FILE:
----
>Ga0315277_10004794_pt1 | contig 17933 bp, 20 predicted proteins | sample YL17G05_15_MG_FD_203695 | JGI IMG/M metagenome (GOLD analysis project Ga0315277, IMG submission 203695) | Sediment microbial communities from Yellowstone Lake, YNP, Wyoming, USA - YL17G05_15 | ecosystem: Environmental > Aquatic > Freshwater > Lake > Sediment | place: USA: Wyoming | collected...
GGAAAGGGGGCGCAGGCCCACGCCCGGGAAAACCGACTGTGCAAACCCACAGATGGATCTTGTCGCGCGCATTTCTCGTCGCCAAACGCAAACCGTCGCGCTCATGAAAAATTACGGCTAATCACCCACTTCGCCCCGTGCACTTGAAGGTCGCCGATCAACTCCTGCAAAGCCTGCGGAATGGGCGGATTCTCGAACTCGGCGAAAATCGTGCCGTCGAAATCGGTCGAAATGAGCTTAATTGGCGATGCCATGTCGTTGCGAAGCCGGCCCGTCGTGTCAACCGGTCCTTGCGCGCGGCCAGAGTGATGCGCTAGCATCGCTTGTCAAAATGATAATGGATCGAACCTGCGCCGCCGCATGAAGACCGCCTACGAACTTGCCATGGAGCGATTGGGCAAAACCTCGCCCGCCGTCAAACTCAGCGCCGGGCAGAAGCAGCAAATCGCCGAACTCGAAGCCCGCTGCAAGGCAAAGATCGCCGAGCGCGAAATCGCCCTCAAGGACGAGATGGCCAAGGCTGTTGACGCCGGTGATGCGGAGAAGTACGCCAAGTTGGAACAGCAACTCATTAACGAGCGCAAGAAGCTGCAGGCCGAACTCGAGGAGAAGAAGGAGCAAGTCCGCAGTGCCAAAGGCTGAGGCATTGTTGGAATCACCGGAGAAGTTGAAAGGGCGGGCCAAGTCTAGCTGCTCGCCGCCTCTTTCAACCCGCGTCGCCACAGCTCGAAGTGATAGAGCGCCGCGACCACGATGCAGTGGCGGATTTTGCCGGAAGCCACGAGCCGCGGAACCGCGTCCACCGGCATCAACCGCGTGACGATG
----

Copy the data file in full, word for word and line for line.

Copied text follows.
>Ga0315277_10004794_pt1 | contig 17933 bp, 20 predicted proteins | sample YL17G05_15_MG_FD_203695 | JGI IMG/M metagenome (GOLD analysis project Ga0315277, IMG submission 203695) | Sediment microbial communities from Yellowstone Lake, YNP, Wyoming, USA - YL17G05_15 | ecosystem: Environmental > Aquatic > Freshwater > Lake > Sediment | place: USA: Wyoming | collected...
GGAAAGGGGGCGCAGGCCCACGCCCGGGAAAACCGACTGTGCAAACCCACAGATGGATCTTGTCGCGCGCATTTCTCGTCGCCAAACGCAAACCGTCGCGCTCATGAAAAATTACGGCTAATCACCCACTTCGCCCCGTGCACTTGAAGGTCGCCGATCAACTCCTGCAAAGCCTGCGGAATGGGCGGATTCTCGAACTCGGCGAAAATCGTGCCGTCGAAATCGGTCGAAATGAGCTTAATTGGCGATGCCATGTCGTTGCGAAGCCGGCCCGTCGTGTCAACCGGTCCTTGCGCGCGGCCAGAGTGATGCGCTAGCATCGCTTGTCAAAATGATAATGGATCGAACCTGCGCCGCCGCATGAAGACCGCCTACGAACTTGCCATGGAGCGATTGGGCAAAACCTCGCCCGCCGTCAAACTCAGCGCCGGGCAGAAGCAGCAAATCGCCGAACTCGAAGCCCGCTGCAAGGCAAAGATCGCCGAGCGCGAAATCGCCCTCAAGGACGAGATGGCCAAGGCTGTTGACGCCGGTGATGCGGAGAAGTACGCCAAGTTGGAACAGCAACTCATTAACGAGCGCAAGAAGCTGCAGGCCGAACTCGAGGAGAAGAAGGAGCAAGTCCGCAGTGCCAAAGGCTGAGGCATTGTTGGAATCACCGGAGAAGTTGAAAGGGCGGGCCAAGTCTAGCTGCTCGCCGCCTCTTTCAACCCGCGTCGCCACAGCTCGAAGTGATAGAGCGCCGCGACCACGATGCAGTGGCGGATTTTGCCGGAAGCCACGAGCCGCGGAACCGCGTCCACCGGCATCAACCGCGTGACGATG